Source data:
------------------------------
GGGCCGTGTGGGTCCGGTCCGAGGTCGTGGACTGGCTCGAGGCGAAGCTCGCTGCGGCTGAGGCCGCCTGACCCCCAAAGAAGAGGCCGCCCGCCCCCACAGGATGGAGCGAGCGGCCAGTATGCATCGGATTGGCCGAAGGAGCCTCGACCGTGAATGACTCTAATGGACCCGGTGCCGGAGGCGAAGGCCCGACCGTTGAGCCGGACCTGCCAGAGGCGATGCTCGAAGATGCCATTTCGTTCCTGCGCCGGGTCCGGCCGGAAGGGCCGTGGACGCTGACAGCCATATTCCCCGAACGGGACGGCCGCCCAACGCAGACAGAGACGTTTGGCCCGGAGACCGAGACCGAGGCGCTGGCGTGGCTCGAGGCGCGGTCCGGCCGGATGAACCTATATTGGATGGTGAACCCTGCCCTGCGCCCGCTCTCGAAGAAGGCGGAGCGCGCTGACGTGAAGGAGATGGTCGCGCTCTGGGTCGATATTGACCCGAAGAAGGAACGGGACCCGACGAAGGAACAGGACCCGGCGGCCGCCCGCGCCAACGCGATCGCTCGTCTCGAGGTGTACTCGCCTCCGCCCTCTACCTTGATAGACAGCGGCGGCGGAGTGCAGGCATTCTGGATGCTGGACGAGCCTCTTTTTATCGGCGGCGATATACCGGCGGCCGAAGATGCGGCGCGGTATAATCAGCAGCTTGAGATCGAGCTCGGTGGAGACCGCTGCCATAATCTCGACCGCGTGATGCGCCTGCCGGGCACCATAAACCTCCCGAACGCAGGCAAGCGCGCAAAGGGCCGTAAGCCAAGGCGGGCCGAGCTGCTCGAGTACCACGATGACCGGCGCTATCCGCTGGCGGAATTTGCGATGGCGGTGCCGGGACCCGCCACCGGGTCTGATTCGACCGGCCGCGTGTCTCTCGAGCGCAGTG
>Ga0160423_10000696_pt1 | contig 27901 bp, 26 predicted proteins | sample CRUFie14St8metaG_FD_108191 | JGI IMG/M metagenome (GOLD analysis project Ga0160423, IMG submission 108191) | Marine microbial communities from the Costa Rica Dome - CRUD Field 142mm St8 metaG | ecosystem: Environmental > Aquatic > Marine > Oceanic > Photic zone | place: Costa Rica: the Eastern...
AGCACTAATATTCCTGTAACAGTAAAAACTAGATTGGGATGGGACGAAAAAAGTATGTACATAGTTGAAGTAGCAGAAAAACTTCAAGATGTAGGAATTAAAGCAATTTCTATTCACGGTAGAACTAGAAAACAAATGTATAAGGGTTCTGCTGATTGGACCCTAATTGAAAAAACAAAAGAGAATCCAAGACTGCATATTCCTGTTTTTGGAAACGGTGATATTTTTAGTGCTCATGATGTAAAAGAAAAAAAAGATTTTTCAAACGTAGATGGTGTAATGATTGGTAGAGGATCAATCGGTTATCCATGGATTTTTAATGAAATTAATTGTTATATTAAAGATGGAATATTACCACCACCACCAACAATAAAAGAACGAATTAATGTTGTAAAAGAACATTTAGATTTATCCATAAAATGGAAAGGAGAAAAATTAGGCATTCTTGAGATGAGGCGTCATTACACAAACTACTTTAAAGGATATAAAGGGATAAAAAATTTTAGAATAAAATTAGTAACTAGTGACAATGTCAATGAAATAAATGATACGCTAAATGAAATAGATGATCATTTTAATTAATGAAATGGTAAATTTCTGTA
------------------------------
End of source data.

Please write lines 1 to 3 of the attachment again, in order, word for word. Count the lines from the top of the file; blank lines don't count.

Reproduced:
GGGCCGTGTGGGTCCGGTCCGAGGTCGTGGACTGGCTCGAGGCGAAGCTCGCTGCGGCTGAGGCCGCCTGACCCCCAAAGAAGAGGCCGCCCGCCCCCACAGGATGGAGCGAGCGGCCAGTATGCATCGGATTGGCCGAAGGAGCCTCGACCGTGAATGACTCTAATGGACCCGGTGCCGGAGGCGAAGGCCCGACCGTTGAGCCGGACCTGCCAGAGGCGATGCTCGAAGATGCCATTTCGTTCCTGCGCCGGGTCCGGCCGGAAGGGCCGTGGACGCTGACAGCCATATTCCCCGAACGGGACGGCCGCCCAACGCAGACAGAGACGTTTGGCCCGGAGACCGAGACCGAGGCGCTGGCGTGGCTCGAGGCGCGGTCCGGCCGGATGAACCTATATTGGATGGTGAACCCTGCCCTGCGCCCGCTCTCGAAGAAGGCGGAGCGCGCTGACGTGAAGGAGATGGTCGCGCTCTGGGTCGATATTGACCCGAAGAAGGAACGGGACCCGACGAAGGAACAGGACCCGGCGGCCGCCCGCGCCAACGCGATCGCTCGTCTCGAGGTGTACTCGCCTCCGCCCTCTACCTTGATAGACAGCGGCGGCGGAGTGCAGGCATTCTGGATGCTGGACGAGCCTCTTTTTATCGGCGGCGATATACCGGCGGCCGAAGATGCGGCGCGGTATAATCAGCAGCTTGAGATCGAGCTCGGTGGAGACCGCTGCCATAATCTCGACCGCGTGATGCGCCTGCCGGGCACCATAAACCTCCCGAACGCAGGCAAGCGCGCAAAGGGCCGTAAGCCAAGGCGGGCCGAGCTGCTCGAGTACCACGATGACCGGCGCTATCCGCTGGCGGAATTTGCGATGGCGGTGCCGGGACCCGCCACCGGGTCTGATTCGACCGGCCGCGTGTCTCTCGAGCGCAGTG
>Ga0160423_10000696_pt1 | contig 27901 bp, 26 predicted proteins | sample CRUFie14St8metaG_FD_108191 | JGI IMG/M metagenome (GOLD analysis project Ga0160423, IMG submission 108191) | Marine microbial communities from the Costa Rica Dome - CRUD Field 142mm St8 metaG | ecosystem: Environmental > Aquatic > Marine > Oceanic > Photic zone | place: Costa Rica: the Eastern...
AGCACTAATATTCCTGTAACAGTAAAAACTAGATTGGGATGGGACGAAAAAAGTATGTACATAGTTGAAGTAGCAGAAAAACTTCAAGATGTAGGAATTAAAGCAATTTCTATTCACGGTAGAACTAGAAAACAAATGTATAAGGGTTCTGCTGATTGGACCCTAATTGAAAAAACAAAAGAGAATCCAAGACTGCATATTCCTGTTTTTGGAAACGGTGATATTTTTAGTGCTCATGATGTAAAAGAAAAAAAAGATTTTTCAAACGTAGATGGTGTAATGATTGGTAGAGGATCAATCGGTTATCCATGGATTTTTAATGAAATTAATTGTTATATTAAAGATGGAATATTACCACCACCACCAACAATAAAAGAACGAATTAATGTTGTAAAAGAACATTTAGATTTATCCATAAAATGGAAAGGAGAAAAATTAGGCATTCTTGAGATGAGGCGTCATTACACAAACTACTTTAAAGGATATAAAGGGATAAAAAATTTTAGAATAAAATTAGTAACTAGTGACAATGTCAATGAAATAAATGATACGCTAAATGAAATAGATGATCATTTTAATTAATGAAATGGTAAATTTCTGTA